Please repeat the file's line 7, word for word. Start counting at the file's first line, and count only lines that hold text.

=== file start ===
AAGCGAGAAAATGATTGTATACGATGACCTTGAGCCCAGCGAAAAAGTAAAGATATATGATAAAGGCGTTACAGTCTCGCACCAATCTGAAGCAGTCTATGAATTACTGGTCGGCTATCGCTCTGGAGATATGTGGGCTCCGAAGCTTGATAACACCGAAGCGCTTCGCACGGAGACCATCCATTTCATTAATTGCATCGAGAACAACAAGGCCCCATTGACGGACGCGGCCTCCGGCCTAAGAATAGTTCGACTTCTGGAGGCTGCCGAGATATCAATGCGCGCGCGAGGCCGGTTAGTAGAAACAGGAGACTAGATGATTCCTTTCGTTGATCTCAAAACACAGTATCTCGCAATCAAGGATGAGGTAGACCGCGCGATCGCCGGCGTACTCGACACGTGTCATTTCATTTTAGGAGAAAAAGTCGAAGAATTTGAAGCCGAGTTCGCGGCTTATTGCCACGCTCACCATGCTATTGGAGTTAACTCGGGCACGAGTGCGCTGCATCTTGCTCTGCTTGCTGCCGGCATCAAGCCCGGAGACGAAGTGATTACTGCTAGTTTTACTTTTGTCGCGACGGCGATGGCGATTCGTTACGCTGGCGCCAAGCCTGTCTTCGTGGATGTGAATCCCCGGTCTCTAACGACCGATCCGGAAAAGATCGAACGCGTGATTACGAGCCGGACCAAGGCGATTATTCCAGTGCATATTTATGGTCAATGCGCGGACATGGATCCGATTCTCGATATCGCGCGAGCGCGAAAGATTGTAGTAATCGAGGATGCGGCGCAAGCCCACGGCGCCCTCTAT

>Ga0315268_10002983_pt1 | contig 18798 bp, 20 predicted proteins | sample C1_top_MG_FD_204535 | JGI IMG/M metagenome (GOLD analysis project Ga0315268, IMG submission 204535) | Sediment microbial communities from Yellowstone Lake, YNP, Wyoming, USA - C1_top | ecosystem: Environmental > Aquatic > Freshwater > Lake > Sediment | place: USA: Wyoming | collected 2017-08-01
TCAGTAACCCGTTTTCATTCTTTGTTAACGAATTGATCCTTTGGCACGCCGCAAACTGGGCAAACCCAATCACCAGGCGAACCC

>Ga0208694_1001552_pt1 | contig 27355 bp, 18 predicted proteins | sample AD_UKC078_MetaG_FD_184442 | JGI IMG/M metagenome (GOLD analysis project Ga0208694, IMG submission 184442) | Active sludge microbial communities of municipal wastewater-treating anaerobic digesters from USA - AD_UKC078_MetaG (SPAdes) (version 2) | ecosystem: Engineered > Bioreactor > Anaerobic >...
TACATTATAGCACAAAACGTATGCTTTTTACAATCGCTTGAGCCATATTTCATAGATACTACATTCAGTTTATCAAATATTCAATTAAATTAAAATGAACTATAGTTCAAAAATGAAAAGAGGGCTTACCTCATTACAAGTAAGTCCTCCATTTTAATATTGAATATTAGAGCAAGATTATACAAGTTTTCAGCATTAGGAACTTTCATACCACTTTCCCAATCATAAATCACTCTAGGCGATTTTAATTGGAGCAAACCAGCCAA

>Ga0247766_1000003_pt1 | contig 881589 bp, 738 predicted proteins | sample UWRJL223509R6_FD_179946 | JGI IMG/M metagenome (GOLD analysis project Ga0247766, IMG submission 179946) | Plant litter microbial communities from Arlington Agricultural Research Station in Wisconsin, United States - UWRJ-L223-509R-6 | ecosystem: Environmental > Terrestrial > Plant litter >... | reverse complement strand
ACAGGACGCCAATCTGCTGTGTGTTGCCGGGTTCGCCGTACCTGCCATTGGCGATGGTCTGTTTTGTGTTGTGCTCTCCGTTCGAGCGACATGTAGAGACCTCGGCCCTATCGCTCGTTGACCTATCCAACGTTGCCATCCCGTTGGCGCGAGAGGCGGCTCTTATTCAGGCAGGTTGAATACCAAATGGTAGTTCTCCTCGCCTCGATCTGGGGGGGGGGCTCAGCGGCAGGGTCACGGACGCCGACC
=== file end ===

ACAGGACGCCAATCTGCTGTGTGTTGCCGGGTTCGCCGTACCTGCCATTGGCGATGGTCTGTTTTGTGTTGTGCTCTCCGTTCGAGCGACATGTAGAGACCTCGGCCCTATCGCTCGTTGACCTATCCAACGTTGCCATCCCGTTGGCGCGAGAGGCGGCTCTTATTCAGGCAGGTTGAATACCAAATGGTAGTTCTCCTCGCCTCGATCTGGGGGGGGGGCTCAGCGGCAGGGTCACGGACGCCGACC